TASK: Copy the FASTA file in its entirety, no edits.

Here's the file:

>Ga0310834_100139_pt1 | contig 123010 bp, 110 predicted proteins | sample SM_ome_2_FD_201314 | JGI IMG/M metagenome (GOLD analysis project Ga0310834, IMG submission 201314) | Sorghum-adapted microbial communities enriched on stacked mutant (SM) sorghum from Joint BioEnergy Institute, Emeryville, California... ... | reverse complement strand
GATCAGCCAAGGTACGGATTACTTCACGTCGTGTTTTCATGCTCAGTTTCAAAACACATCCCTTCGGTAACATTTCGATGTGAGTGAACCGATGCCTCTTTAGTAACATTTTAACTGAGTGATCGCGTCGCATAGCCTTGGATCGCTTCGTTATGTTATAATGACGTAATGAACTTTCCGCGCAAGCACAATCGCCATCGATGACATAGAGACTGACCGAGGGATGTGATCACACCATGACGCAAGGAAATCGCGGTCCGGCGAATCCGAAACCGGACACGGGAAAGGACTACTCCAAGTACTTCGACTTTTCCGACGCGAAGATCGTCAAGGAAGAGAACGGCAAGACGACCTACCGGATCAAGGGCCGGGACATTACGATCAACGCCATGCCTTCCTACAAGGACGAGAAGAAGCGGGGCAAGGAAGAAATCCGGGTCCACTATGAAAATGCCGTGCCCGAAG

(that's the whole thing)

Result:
>Ga0310834_100139_pt1 | contig 123010 bp, 110 predicted proteins | sample SM_ome_2_FD_201314 | JGI IMG/M metagenome (GOLD analysis project Ga0310834, IMG submission 201314) | Sorghum-adapted microbial communities enriched on stacked mutant (SM) sorghum from Joint BioEnergy Institute, Emeryville, California... ... | reverse complement strand
GATCAGCCAAGGTACGGATTACTTCACGTCGTGTTTTCATGCTCAGTTTCAAAACACATCCCTTCGGTAACATTTCGATGTGAGTGAACCGATGCCTCTTTAGTAACATTTTAACTGAGTGATCGCGTCGCATAGCCTTGGATCGCTTCGTTATGTTATAATGACGTAATGAACTTTCCGCGCAAGCACAATCGCCATCGATGACATAGAGACTGACCGAGGGATGTGATCACACCATGACGCAAGGAAATCGCGGTCCGGCGAATCCGAAACCGGACACGGGAAAGGACTACTCCAAGTACTTCGACTTTTCCGACGCGAAGATCGTCAAGGAAGAGAACGGCAAGACGACCTACCGGATCAAGGGCCGGGACATTACGATCAACGCCATGCCTTCCTACAAGGACGAGAAGAAGCGGGGCAAGGAAGAAATCCGGGTCCACTATGAAAATGCCGTGCCCGAAG